The Coast News Group
Cameraman recording male speaker wearing suit at media press conference. Live streaming concept.

Palomar College board considers live-stream meetings

ESCONDIDO — The Palomar College Governing Board could become San Diego County’s first community college district to live stream its meetings.

Both Palomar College biology professor Lesley Williams and governing board trustee Nina Deerfield have endorsed the proposal.

Williams, who is hearing impaired, said she has asked the governing board to stream the meetings due in large part to the accompanying legal mandate to have closed captioning on televised items.

Williams said she can read lips to understand about 50% of what people say at the meetings if she has a plain view.

“Can you imagine having a conversation and only understanding half of what the other person is saying?” she asked. 

Deerfield supported the live stream proposal at the April 10 governing board meeting.

“All of the local city and school board meetings I’ve attended already have this in place,” said Deerfield. “It is the right thing to do for the hearing impaired and people that live too far to attend our meetings, for people with other commitments, and it is obviously the right thing to do for transparency.”

In response, Laura Gropen — Palomar College’s director of communications — said President Joi Lin Blake’s staff has begun researching the economic and logistical feasibility of live streaming.

Gropen says it comes down to having the manpower as well as the budget to pay for closed captioning technology.

The college at which Blake formerly served as president, College of Alameda, live streams its board meetings with closed captions under the umbrella of the Peralta Community College District board of trustees.

“I worked in other districts where it’s live-streamed, so that’s not an issue, so I’m not trying to block that or not make that happen,” Blake said at the April 10 meeting. “But we have to figure out how much it’s going to cost because the folks at Palomar College Television don’t work for free.”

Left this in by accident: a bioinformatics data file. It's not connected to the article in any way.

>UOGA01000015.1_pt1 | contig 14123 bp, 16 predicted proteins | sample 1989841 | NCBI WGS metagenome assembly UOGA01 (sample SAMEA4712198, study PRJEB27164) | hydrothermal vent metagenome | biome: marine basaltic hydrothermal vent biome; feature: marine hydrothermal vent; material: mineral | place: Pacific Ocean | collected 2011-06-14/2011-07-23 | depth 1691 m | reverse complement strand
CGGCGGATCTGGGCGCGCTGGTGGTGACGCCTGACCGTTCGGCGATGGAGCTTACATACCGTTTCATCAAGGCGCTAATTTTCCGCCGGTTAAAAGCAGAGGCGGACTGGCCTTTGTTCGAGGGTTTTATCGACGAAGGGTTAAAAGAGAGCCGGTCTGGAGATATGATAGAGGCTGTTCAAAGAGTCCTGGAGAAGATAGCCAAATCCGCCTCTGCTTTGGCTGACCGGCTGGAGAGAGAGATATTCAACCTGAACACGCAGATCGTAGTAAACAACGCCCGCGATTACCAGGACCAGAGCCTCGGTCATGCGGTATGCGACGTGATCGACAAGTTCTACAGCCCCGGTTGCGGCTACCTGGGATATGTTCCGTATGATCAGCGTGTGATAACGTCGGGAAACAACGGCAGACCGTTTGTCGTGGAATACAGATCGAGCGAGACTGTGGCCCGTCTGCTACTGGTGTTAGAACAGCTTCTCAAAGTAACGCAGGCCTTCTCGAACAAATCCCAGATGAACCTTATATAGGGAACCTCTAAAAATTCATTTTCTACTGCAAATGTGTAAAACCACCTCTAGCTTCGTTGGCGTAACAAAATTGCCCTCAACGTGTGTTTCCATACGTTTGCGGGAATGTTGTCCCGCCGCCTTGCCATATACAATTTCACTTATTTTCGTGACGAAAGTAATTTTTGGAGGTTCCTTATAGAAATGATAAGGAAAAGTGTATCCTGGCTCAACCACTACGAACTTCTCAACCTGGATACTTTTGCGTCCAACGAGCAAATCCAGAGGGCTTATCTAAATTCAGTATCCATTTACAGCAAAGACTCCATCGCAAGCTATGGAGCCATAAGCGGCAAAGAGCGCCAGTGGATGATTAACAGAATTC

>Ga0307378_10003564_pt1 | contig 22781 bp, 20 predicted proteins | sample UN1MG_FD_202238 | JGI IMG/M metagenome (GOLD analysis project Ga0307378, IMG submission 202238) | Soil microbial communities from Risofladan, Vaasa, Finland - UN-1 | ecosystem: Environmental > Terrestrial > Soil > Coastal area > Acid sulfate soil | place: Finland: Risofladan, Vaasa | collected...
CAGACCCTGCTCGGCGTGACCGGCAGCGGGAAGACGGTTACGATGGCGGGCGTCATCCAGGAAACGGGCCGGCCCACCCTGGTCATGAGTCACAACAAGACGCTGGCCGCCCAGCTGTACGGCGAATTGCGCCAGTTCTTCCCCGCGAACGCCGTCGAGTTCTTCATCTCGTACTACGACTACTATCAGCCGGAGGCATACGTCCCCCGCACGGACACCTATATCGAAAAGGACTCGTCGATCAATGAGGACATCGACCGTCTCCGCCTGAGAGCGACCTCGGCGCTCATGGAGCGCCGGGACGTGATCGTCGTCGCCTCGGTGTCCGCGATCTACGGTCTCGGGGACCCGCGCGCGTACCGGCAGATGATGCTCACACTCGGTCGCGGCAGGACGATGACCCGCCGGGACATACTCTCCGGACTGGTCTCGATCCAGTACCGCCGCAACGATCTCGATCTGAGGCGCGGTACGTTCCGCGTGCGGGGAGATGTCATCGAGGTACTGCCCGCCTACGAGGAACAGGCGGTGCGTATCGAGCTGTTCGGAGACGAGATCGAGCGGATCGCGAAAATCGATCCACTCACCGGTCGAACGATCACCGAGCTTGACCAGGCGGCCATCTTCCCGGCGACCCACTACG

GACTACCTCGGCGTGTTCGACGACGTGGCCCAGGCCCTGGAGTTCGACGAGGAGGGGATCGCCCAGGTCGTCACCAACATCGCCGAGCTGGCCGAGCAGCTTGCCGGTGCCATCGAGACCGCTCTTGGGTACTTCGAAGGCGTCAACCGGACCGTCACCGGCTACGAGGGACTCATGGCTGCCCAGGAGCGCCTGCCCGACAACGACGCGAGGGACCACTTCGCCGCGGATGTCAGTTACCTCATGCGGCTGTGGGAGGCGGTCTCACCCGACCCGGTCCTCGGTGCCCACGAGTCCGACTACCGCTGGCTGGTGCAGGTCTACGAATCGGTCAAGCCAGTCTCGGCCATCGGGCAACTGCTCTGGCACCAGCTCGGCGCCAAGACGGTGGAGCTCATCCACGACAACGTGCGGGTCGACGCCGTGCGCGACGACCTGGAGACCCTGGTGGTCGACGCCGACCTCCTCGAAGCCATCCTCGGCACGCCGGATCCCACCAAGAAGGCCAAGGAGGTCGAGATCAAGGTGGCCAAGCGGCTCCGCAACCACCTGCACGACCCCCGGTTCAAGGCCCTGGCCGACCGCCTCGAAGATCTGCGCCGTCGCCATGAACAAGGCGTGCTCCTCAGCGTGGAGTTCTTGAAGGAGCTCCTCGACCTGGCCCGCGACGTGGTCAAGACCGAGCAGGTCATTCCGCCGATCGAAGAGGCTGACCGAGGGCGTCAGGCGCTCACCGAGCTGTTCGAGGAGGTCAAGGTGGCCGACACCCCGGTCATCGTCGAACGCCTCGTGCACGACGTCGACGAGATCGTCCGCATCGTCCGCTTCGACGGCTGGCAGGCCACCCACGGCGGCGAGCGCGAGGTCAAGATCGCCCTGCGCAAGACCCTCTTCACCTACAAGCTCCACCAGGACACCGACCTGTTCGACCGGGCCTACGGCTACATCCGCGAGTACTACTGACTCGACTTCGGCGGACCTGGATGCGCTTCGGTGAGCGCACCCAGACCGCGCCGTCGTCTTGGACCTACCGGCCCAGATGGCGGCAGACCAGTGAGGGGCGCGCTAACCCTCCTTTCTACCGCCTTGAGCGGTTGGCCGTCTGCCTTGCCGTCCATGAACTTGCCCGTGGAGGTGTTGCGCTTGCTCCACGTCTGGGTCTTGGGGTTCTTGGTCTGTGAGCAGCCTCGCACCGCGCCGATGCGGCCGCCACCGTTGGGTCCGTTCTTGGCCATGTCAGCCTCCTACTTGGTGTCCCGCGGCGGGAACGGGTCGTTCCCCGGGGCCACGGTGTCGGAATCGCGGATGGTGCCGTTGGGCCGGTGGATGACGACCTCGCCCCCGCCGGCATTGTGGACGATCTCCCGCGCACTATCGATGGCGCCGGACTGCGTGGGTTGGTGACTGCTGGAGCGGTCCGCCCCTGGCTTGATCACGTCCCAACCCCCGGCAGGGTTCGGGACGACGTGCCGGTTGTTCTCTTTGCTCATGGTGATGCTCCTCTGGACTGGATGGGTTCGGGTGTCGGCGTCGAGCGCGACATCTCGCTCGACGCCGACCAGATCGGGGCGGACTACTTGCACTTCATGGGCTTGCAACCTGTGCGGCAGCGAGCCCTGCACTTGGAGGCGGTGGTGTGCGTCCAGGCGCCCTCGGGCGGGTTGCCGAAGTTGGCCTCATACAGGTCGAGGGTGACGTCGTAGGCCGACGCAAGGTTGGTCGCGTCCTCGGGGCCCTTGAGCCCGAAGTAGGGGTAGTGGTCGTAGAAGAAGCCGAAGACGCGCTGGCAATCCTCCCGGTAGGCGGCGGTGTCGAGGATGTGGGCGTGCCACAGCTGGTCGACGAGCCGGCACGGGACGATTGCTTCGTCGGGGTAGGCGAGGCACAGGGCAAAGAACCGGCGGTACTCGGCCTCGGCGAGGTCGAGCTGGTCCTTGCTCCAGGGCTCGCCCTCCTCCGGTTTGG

Palomar College, akin to the San Francisco Bay-area Peralta TV, has its own television station in the form of Palomar College Television.

Currently, the Palomar College Governing Board audio records all of its meetings, making those available upon request.

At the April 10 meeting, Deerfield called for the past audio recordings of meetings to be made available on the board’s website “immediately.”

Deerfield described the current process as both “unacceptable and an unnecessary waste of our time.”

Blake said that audio of the meetings would soon be posted online and said that the feasibility study would continue to unfold over the coming weeks.

Unlike televised meetings, no legal mandate exists to provide closed captioning for audio recordings on California governmental meetings.

But Williams believes that the feasibility study for televising board meetings serves as a stalling tactic, saying that she believes Blake likes to “control the narrative” and wants to avoid an airing of the board’s “dirty laundry” to both the general public and press unable to attend meetings in-person.

Williams further said that at the May 14 Palomar College Governing Board meeting she may raise the live stream issue, during the open session portions of the meeting, as falling under the purview of the federal Americans with Disabilities Act.

Williams said she believes compliance with that legislation necessitates making accommodations to disabled individuals regardless of the cost.

According to emails she provided to The Coast News, Williams began asking for Governing Board meetings to be video-streamed with closed captioning beginning in February.

“Let me know what disability related modification/ accommodations you might need and I’ll do my best to get it done,” wrote Debra Doerfler, an assistant to Blake. “I’ve given Dr. Blake some information on had on file regarding what other districts are doing as well as some information/costs on live streaming and captioning.”

Williams considered live streaming with close-ups of people’s faces the “gold standard” but offered other suggestions too, which Palomar subsequently agreed to implement.

“In the meantime, would it be possible to (1) increase the volume on the microphones and (2) also turn the speaker podium slightly in your direction?,” wrote Williams in a February 27 email. “I think both of these adjustments would go a long way to increasing my ability to follow the conversation.”

Doerfler also asked if sign language could be an option in a March 8 email.

For the feasibility study, Gropen said that no particular Palomar College staffer has received the task as an assignment via Blake and no current timeline exists for the study’s completion.

If Palomar College does begin live-streaming its meetings and publishing them online, it would be the first of the five San Diego County community college districts to do so.